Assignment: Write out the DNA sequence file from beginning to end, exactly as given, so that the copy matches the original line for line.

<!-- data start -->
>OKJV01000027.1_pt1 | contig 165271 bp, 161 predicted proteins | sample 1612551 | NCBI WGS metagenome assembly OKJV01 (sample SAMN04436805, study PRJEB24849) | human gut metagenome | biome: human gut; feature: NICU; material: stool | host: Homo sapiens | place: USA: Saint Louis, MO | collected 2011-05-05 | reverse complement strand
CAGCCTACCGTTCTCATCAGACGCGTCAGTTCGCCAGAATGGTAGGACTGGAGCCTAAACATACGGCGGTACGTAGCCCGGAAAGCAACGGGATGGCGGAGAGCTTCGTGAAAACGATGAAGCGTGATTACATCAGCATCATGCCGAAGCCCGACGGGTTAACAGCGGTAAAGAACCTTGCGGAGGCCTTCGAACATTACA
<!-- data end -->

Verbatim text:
>OKJV01000027.1_pt1 | contig 165271 bp, 161 predicted proteins | sample 1612551 | NCBI WGS metagenome assembly OKJV01 (sample SAMN04436805, study PRJEB24849) | human gut metagenome | biome: human gut; feature: NICU; material: stool | host: Homo sapiens | place: USA: Saint Louis, MO | collected 2011-05-05 | reverse complement strand
CAGCCTACCGTTCTCATCAGACGCGTCAGTTCGCCAGAATGGTAGGACTGGAGCCTAAACATACGGCGGTACGTAGCCCGGAAAGCAACGGGATGGCGGAGAGCTTCGTGAAAACGATGAAGCGTGATTACATCAGCATCATGCCGAAGCCCGACGGGTTAACAGCGGTAAAGAACCTTGCGGAGGCCTTCGAACATTACA